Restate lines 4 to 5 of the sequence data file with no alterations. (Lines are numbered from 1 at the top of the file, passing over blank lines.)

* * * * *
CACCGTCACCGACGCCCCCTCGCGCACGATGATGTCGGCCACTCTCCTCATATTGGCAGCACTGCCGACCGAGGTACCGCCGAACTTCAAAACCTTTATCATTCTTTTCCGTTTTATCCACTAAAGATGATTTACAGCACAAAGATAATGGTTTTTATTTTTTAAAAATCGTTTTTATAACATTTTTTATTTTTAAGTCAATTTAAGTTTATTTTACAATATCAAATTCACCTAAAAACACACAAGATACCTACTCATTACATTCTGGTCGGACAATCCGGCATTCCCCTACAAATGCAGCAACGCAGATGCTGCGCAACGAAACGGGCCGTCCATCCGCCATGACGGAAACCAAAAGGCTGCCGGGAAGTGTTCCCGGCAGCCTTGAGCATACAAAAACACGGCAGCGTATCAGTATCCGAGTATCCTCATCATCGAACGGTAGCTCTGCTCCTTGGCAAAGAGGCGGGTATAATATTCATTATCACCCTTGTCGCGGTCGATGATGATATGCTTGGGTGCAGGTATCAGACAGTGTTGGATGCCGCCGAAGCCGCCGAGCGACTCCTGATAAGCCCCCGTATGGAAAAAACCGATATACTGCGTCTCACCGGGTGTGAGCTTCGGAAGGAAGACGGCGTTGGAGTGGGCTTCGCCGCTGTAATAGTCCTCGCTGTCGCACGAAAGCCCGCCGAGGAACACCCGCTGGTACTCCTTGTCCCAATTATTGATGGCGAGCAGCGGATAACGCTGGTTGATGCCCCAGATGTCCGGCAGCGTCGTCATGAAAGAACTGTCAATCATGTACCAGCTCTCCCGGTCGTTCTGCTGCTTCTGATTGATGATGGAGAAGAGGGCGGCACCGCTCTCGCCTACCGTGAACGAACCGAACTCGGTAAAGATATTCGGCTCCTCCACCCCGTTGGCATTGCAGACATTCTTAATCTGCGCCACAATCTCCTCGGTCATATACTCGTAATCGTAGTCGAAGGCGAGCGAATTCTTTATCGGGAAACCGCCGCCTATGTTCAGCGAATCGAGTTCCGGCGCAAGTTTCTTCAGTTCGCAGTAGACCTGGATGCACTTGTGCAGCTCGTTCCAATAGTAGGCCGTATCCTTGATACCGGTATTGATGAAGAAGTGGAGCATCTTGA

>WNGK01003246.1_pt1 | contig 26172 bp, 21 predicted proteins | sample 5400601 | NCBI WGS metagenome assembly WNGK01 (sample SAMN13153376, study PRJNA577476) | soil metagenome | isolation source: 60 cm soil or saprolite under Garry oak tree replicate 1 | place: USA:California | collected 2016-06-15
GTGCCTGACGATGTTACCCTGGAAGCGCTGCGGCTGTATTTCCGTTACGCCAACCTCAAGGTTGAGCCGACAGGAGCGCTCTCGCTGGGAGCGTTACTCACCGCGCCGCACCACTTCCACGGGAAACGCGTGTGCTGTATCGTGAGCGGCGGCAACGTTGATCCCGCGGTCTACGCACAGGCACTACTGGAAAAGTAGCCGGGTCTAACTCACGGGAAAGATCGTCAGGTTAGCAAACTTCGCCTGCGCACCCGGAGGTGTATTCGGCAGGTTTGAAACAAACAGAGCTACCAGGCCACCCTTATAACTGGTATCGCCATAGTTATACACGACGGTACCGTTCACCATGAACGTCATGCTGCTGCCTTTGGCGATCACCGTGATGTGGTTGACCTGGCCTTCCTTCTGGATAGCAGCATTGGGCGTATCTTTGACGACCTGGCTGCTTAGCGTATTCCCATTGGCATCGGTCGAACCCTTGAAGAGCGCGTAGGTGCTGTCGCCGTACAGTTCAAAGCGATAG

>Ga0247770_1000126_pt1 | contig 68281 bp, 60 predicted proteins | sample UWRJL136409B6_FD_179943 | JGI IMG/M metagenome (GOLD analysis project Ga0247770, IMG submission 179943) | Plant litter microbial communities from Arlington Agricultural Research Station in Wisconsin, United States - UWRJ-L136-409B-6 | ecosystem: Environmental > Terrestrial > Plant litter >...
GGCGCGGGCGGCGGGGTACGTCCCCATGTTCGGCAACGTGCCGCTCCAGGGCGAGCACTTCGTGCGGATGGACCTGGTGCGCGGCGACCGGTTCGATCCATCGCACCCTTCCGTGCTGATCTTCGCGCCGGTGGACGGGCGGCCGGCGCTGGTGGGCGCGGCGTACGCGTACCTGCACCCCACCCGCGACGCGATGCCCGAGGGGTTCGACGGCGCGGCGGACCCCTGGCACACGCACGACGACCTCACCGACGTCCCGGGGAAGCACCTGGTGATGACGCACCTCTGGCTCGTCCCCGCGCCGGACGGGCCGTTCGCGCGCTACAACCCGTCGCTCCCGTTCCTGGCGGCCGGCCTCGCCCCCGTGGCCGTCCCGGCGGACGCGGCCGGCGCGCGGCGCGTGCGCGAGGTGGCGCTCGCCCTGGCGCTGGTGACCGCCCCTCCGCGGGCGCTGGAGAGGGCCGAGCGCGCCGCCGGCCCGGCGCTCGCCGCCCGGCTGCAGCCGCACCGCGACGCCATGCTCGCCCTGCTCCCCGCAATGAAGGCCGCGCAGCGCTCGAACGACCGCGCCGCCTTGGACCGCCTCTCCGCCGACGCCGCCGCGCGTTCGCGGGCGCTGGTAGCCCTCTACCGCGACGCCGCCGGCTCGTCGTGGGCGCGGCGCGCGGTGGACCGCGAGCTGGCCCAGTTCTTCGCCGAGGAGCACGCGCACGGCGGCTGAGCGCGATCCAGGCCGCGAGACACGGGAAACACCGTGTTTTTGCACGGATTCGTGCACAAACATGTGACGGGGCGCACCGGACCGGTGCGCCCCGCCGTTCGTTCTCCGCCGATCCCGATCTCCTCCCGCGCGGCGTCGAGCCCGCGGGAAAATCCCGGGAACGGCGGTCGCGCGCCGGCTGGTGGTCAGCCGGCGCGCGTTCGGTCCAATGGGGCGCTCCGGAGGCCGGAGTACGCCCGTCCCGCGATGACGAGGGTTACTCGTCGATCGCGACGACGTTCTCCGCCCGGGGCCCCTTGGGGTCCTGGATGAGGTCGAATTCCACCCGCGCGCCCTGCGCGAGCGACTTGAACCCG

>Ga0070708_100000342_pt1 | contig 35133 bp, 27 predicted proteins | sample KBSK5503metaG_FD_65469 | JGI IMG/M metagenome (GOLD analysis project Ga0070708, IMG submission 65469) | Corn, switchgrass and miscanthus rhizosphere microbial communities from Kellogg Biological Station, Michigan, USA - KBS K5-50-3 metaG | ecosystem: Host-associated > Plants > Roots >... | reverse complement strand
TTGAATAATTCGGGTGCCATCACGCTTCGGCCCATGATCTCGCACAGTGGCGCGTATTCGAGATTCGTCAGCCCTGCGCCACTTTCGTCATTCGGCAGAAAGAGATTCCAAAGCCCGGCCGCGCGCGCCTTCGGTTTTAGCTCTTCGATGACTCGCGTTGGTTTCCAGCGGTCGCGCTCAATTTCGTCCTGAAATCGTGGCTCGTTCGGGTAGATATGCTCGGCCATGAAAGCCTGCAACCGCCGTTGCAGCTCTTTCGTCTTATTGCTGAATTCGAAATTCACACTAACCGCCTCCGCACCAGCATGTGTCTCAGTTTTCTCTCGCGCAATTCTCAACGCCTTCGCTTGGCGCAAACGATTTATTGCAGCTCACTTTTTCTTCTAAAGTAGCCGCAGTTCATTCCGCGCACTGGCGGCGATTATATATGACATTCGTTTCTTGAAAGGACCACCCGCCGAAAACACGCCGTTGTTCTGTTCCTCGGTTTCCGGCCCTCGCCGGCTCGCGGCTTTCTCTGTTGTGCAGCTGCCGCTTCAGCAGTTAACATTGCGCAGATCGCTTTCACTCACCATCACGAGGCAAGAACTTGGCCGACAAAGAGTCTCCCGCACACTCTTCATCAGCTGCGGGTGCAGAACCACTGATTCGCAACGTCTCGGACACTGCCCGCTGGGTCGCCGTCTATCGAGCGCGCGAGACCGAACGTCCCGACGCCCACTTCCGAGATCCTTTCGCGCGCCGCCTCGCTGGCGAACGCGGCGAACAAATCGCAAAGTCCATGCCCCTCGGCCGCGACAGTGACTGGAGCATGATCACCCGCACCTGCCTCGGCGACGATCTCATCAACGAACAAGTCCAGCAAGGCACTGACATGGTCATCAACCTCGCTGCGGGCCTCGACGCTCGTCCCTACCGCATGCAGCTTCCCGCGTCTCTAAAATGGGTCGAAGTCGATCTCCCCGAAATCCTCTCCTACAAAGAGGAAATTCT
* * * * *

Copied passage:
>Ga0247770_1000126_pt1 | contig 68281 bp, 60 predicted proteins | sample UWRJL136409B6_FD_179943 | JGI IMG/M metagenome (GOLD analysis project Ga0247770, IMG submission 179943) | Plant litter microbial communities from Arlington Agricultural Research Station in Wisconsin, United States - UWRJ-L136-409B-6 | ecosystem: Environmental > Terrestrial > Plant litter >...
GGCGCGGGCGGCGGGGTACGTCCCCATGTTCGGCAACGTGCCGCTCCAGGGCGAGCACTTCGTGCGGATGGACCTGGTGCGCGGCGACCGGTTCGATCCATCGCACCCTTCCGTGCTGATCTTCGCGCCGGTGGACGGGCGGCCGGCGCTGGTGGGCGCGGCGTACGCGTACCTGCACCCCACCCGCGACGCGATGCCCGAGGGGTTCGACGGCGCGGCGGACCCCTGGCACACGCACGACGACCTCACCGACGTCCCGGGGAAGCACCTGGTGATGACGCACCTCTGGCTCGTCCCCGCGCCGGACGGGCCGTTCGCGCGCTACAACCCGTCGCTCCCGTTCCTGGCGGCCGGCCTCGCCCCCGTGGCCGTCCCGGCGGACGCGGCCGGCGCGCGGCGCGTGCGCGAGGTGGCGCTCGCCCTGGCGCTGGTGACCGCCCCTCCGCGGGCGCTGGAGAGGGCCGAGCGCGCCGCCGGCCCGGCGCTCGCCGCCCGGCTGCAGCCGCACCGCGACGCCATGCTCGCCCTGCTCCCCGCAATGAAGGCCGCGCAGCGCTCGAACGACCGCGCCGCCTTGGACCGCCTCTCCGCCGACGCCGCCGCGCGTTCGCGGGCGCTGGTAGCCCTCTACCGCGACGCCGCCGGCTCGTCGTGGGCGCGGCGCGCGGTGGACCGCGAGCTGGCCCAGTTCTTCGCCGAGGAGCACGCGCACGGCGGCTGAGCGCGATCCAGGCCGCGAGACACGGGAAACACCGTGTTTTTGCACGGATTCGTGCACAAACATGTGACGGGGCGCACCGGACCGGTGCGCCCCGCCGTTCGTTCTCCGCCGATCCCGATCTCCTCCCGCGCGGCGTCGAGCCCGCGGGAAAATCCCGGGAACGGCGGTCGCGCGCCGGCTGGTGGTCAGCCGGCGCGCGTTCGGTCCAATGGGGCGCTCCGGAGGCCGGAGTACGCCCGTCCCGCGATGACGAGGGTTACTCGTCGATCGCGACGACGTTCTCCGCCCGGGGCCCCTTGGGGTCCTGGATGAGGTCGAATTCCACCCGCGCGCCCTGCGCGAGCGACTTGAACCCG